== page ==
Information Technology-Software: Small
businesses dominate Colorado’s information
technology software industry. A 2013 report
by TechAmerica Foundation reported Colorado had the nation’s sixth-largest employment
base in software publishing. The state also
ranked 10th in venture capital investment in
2013, with $560 million in investments.
Large companies are also important to
the metro area’s economy. More than 500
large businesses—those with 250 or more
workers—operate in Denver. The area’s biggest
employers include a diverse cross-section
of industries including aerospace, aviation,
bioscience, financial services, healthcare and
Many major employers call Denver their home,
giving the region a good geographic balance
of employment centers. In fact, in 2014, two
metro Denver companies—DaVita HealthCare Partners Inc. and Chipotle Mexican
Grill—were named to Fortune magazine’s list
of The World’s Most Admired Companies.
The state of Colorado is also fertile ground
for growing businesses, and the metro Denver
area benefits substantially. Colorado ranked
sixth in the country for research money won
from the Small Business Innovation Research
(SBIR) program in 2013. Colorado awardees
received 891 grants worth $301 million in
SBIR funds that year. The state also ranked
fifth in the U.S. for Small Business Technology Transfer Program (STTR) funds, with
$108.8 million from 416 awards. Clearly,
Colorado is a leader in encouraging entrepreneurialism, beating the national average rate
by more than 30 percent.
In fact, Coloradans embrace entrepreneurship
and technology in a variety of ways. High-tech workers in Colorado tend to make wages
that are 96 percent higher than the state’s
overall private sector average. And Colorado
ranks third in the U.S. for its concentration
of high-tech jobs and fifth in the U.S. for
entrepreneurialism, according to the 2014
Kauffman Foundation Entrepreneurial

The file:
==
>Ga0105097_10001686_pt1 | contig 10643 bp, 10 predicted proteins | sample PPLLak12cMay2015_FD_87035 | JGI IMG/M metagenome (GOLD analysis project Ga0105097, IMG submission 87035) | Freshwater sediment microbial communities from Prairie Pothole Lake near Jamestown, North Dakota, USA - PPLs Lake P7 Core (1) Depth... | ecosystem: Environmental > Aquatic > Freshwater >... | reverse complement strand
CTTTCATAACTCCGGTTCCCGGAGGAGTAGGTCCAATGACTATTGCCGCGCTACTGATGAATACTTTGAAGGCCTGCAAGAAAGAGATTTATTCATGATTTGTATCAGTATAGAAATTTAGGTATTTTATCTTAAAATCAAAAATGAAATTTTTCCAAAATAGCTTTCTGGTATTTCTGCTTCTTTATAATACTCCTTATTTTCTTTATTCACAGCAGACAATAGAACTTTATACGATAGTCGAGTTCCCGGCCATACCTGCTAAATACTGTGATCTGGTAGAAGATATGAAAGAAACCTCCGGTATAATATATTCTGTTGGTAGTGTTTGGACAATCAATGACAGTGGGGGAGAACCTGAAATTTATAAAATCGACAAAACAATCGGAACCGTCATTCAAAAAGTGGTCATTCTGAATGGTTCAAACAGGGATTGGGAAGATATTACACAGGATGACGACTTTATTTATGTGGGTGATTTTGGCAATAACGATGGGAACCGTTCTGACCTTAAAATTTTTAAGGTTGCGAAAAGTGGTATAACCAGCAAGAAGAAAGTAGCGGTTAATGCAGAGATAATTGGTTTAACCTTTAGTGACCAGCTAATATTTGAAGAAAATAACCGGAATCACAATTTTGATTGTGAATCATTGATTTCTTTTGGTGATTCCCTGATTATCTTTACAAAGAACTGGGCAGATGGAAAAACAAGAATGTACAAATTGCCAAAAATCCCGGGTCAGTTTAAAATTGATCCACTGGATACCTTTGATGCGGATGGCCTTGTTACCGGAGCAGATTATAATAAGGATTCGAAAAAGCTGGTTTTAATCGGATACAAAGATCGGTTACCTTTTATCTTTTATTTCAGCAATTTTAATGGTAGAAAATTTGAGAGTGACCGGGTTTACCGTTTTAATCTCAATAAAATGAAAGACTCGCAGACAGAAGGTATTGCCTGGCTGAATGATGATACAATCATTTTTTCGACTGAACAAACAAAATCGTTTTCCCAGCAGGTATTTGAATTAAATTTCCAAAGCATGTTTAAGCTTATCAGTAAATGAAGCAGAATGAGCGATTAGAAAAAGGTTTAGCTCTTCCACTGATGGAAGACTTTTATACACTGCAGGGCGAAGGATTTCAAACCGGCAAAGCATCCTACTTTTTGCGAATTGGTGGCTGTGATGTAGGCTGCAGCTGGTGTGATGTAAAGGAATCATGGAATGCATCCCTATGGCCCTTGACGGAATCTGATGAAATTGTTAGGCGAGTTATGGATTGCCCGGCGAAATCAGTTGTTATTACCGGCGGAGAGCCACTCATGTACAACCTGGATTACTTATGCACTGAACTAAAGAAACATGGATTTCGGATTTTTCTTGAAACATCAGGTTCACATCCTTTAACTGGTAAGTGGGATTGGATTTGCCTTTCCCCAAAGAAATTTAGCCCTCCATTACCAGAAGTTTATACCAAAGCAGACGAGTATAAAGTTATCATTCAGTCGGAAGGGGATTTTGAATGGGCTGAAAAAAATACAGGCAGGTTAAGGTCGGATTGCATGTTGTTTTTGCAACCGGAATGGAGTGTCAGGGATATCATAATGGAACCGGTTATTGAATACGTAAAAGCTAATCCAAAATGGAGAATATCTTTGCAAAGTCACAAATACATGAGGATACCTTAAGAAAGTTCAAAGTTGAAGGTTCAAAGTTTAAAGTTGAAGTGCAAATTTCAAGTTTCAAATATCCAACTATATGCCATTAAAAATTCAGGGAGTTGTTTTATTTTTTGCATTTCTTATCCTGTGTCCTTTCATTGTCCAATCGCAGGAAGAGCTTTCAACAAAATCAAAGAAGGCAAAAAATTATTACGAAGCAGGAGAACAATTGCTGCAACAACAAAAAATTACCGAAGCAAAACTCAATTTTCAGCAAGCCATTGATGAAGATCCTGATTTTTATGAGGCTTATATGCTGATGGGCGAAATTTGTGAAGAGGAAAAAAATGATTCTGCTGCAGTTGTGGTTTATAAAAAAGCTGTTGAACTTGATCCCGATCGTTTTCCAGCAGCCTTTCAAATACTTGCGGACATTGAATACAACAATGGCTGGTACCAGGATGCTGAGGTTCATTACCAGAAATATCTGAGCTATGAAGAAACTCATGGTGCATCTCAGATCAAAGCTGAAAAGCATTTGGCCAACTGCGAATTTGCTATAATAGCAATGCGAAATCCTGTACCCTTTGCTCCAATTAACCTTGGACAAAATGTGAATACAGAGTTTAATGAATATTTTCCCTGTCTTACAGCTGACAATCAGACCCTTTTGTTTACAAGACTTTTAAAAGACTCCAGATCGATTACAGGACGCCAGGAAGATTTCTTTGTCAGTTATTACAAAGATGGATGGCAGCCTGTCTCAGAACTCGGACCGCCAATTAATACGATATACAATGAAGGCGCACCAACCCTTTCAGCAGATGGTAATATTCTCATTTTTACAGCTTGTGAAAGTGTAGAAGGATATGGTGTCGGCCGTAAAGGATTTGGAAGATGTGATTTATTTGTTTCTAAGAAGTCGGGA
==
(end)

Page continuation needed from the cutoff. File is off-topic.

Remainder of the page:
Index. One example of this entrepreneurial
spirit is the Colorado Innovation Network
Denver’s location exactly midway between Tokyo and Frankfurt
makes it an ideal place for companies that work in international trade.
Multinational corporations benefit greatly from setting up headquarters
in this strategic location. International trade has helped the city’s business
and economic sectors take off. Local and state officials recognize
the benefit of international trade to the local economy, and support
businesses that work internationally from Denver in a number of different
Metro Denver businesses appreciate the easy access to international air
travel and satellite communications to destinations around the world,
including Europe, Asia, and Latin America. Denver International Airport
boasts 23 nonstop international flights, including a daily nonstop flight to
Tokyo. In addition, Denver has strong business relationships with Canada
and Mexico, which are both partners in the trilateral North American
Free Trade Agreement (NAFTA). Colorado’s five biggest trading partners
in 2013 included Canada ($206 billion), Mexico ($917.8 million), China
($772 million), Japan ($442 million) and Korea ($340.6 million). In 2013,
Colorado’s overall exports totaled a record $8.7 billion.
Colorado’s top six exports in 2013 were computers and electronic
products ($518 million), fresh beef ($427.5 million), medical instruments
($417 million), orthopedic and hearing devices ($302.8 million), frozen
beef ($294.9 million) and civilian aircraft, engines and parts ($359 million).
International trade is strongly promoted in Colorado. The Colorado
Consular Corps includes 33 foreign consulates, including full-time offices
for Canada, Japan, Mexico, Peru and the United Kingdom. The consulates
provide trade, tourism, and cultural exchange information and services.
Encouragement for multinational corporations is high in the metro area.
Denver’s World Trade Center supports Denver’s international companies
and is part of a global network that spans 100 countries. The Denver
office provides trade-related education and training, market research,
connections to local members and other WTC offices and advocacy for
free trade through the legislature.
Another way that international trade is supported in Denver includes
two general purpose Foreign Trade Zones that allow manufacturers
to expedite customs and either reduce or eliminate fees and tariffs
on imported materials. Businesses that are high-volume, high-tariff
manufacturers can also establish their own Foreign Trade Subzones.
Finally, the Colorado Office of Economic Development and International
Trade (OEDIT) gives grants that cover travel and other business expenses
for small businesses in Colorado that want to expand into international
markets. The U.S. Treasury Department’s State Small Business Credit
Initiative gave $5.5 million to the OEDIT in June 2014. The office will invest
that money into Colorado’s small businesses. Multinational companies
can expect to be supported and to thrive in the Denver metro region.
T R A D E in DENVER